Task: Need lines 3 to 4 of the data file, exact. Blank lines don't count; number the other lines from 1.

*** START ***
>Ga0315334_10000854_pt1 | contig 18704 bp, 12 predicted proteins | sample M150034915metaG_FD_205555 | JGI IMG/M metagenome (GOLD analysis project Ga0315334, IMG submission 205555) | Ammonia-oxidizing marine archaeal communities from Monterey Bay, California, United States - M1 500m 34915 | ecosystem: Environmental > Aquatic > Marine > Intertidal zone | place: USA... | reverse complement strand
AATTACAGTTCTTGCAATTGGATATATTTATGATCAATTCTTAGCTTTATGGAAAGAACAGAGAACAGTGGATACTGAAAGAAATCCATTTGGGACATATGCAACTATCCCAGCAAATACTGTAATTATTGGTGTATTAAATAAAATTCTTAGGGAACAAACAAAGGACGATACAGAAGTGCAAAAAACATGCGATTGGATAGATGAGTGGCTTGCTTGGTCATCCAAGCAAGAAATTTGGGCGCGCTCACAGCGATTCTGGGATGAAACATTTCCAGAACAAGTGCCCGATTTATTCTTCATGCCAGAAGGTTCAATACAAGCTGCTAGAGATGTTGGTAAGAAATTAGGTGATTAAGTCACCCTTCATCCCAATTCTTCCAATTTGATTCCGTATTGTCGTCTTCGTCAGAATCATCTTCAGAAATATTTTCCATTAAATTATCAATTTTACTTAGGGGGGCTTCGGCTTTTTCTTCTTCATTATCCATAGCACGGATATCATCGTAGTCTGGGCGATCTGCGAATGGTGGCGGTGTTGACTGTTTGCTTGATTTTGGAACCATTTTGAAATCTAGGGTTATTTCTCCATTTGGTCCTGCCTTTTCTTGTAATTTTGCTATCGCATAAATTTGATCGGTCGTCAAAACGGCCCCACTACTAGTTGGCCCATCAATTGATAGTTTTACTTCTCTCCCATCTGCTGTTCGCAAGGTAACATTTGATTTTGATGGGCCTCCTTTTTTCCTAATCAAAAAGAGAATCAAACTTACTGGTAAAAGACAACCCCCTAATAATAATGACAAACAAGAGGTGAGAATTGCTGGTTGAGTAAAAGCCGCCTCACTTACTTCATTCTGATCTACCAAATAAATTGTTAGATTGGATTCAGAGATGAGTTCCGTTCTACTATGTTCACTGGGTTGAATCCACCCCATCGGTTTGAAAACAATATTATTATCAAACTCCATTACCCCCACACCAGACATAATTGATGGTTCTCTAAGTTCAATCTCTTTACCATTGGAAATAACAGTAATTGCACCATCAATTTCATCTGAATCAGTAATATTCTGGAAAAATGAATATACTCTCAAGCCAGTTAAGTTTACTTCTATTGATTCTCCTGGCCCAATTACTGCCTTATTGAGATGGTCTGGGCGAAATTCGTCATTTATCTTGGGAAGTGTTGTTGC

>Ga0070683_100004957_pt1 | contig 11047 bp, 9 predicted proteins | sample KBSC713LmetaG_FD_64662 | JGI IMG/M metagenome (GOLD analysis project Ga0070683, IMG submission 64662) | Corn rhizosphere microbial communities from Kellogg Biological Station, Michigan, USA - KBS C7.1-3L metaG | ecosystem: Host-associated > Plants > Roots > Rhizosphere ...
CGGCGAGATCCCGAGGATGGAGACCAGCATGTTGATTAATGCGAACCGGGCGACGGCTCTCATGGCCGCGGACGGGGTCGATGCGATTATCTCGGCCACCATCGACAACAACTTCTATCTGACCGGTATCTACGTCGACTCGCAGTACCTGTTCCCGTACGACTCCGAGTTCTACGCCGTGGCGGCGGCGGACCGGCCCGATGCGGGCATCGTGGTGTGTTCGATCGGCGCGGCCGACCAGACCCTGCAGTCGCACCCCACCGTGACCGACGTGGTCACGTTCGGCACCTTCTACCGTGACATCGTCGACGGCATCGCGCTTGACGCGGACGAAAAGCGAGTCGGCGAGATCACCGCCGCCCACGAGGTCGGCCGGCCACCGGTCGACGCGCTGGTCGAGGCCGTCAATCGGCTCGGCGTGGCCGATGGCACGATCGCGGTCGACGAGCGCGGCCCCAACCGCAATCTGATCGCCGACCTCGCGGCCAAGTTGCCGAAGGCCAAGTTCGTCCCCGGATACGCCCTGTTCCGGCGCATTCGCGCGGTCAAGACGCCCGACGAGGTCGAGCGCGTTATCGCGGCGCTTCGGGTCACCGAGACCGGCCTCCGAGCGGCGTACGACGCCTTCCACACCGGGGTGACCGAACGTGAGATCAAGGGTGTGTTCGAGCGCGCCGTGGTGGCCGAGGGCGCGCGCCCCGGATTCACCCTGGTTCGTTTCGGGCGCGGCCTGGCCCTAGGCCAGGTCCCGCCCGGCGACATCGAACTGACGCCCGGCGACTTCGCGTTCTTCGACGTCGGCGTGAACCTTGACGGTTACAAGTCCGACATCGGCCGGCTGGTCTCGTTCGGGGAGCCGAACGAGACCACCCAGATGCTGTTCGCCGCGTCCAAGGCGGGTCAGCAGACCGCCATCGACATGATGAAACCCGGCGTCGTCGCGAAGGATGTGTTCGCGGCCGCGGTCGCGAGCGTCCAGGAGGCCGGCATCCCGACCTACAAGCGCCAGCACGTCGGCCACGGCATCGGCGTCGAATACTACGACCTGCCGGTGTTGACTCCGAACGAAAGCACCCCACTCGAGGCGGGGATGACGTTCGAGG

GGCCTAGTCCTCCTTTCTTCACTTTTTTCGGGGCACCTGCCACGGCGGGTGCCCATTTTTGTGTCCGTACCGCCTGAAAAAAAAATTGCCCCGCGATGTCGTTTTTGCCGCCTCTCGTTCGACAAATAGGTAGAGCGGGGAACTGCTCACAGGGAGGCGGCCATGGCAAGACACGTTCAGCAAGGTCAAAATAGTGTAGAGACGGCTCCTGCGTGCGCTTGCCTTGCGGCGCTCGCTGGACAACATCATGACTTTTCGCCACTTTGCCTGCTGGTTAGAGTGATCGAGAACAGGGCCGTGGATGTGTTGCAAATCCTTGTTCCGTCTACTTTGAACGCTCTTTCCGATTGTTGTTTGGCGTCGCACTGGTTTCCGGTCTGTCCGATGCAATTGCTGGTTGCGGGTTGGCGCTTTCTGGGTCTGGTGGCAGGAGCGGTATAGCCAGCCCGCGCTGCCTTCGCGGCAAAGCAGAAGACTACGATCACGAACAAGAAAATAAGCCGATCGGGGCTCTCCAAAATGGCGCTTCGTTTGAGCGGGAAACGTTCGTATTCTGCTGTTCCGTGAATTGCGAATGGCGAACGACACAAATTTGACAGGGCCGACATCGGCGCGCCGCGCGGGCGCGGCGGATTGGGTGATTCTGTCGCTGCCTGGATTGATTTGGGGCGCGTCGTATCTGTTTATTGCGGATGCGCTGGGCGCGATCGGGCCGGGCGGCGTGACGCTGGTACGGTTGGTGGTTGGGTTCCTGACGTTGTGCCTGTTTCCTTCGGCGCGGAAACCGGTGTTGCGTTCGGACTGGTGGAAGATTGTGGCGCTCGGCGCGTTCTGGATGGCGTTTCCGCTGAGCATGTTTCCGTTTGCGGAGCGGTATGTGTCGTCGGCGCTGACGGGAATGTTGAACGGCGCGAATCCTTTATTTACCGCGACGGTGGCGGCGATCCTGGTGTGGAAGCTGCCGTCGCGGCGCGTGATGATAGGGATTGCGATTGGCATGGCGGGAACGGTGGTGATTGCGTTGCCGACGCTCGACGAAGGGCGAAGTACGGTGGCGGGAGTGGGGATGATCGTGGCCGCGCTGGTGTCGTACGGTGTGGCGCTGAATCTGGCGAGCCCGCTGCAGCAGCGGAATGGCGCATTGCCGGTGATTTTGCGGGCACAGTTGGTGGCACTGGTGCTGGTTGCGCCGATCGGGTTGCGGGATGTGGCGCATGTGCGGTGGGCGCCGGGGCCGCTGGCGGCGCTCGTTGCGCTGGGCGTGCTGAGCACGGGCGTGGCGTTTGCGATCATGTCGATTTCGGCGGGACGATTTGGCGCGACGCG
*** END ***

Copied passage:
>Ga0070683_100004957_pt1 | contig 11047 bp, 9 predicted proteins | sample KBSC713LmetaG_FD_64662 | JGI IMG/M metagenome (GOLD analysis project Ga0070683, IMG submission 64662) | Corn rhizosphere microbial communities from Kellogg Biological Station, Michigan, USA - KBS C7.1-3L metaG | ecosystem: Host-associated > Plants > Roots > Rhizosphere ...
CGGCGAGATCCCGAGGATGGAGACCAGCATGTTGATTAATGCGAACCGGGCGACGGCTCTCATGGCCGCGGACGGGGTCGATGCGATTATCTCGGCCACCATCGACAACAACTTCTATCTGACCGGTATCTACGTCGACTCGCAGTACCTGTTCCCGTACGACTCCGAGTTCTACGCCGTGGCGGCGGCGGACCGGCCCGATGCGGGCATCGTGGTGTGTTCGATCGGCGCGGCCGACCAGACCCTGCAGTCGCACCCCACCGTGACCGACGTGGTCACGTTCGGCACCTTCTACCGTGACATCGTCGACGGCATCGCGCTTGACGCGGACGAAAAGCGAGTCGGCGAGATCACCGCCGCCCACGAGGTCGGCCGGCCACCGGTCGACGCGCTGGTCGAGGCCGTCAATCGGCTCGGCGTGGCCGATGGCACGATCGCGGTCGACGAGCGCGGCCCCAACCGCAATCTGATCGCCGACCTCGCGGCCAAGTTGCCGAAGGCCAAGTTCGTCCCCGGATACGCCCTGTTCCGGCGCATTCGCGCGGTCAAGACGCCCGACGAGGTCGAGCGCGTTATCGCGGCGCTTCGGGTCACCGAGACCGGCCTCCGAGCGGCGTACGACGCCTTCCACACCGGGGTGACCGAACGTGAGATCAAGGGTGTGTTCGAGCGCGCCGTGGTGGCCGAGGGCGCGCGCCCCGGATTCACCCTGGTTCGTTTCGGGCGCGGCCTGGCCCTAGGCCAGGTCCCGCCCGGCGACATCGAACTGACGCCCGGCGACTTCGCGTTCTTCGACGTCGGCGTGAACCTTGACGGTTACAAGTCCGACATCGGCCGGCTGGTCTCGTTCGGGGAGCCGAACGAGACCACCCAGATGCTGTTCGCCGCGTCCAAGGCGGGTCAGCAGACCGCCATCGACATGATGAAACCCGGCGTCGTCGCGAAGGATGTGTTCGCGGCCGCGGTCGCGAGCGTCCAGGAGGCCGGCATCCCGACCTACAAGCGCCAGCACGTCGGCCACGGCATCGGCGTCGAATACTACGACCTGCCGGTGTTGACTCCGAACGAAAGCACCCCACTCGAGGCGGGGATGACGTTCGAGG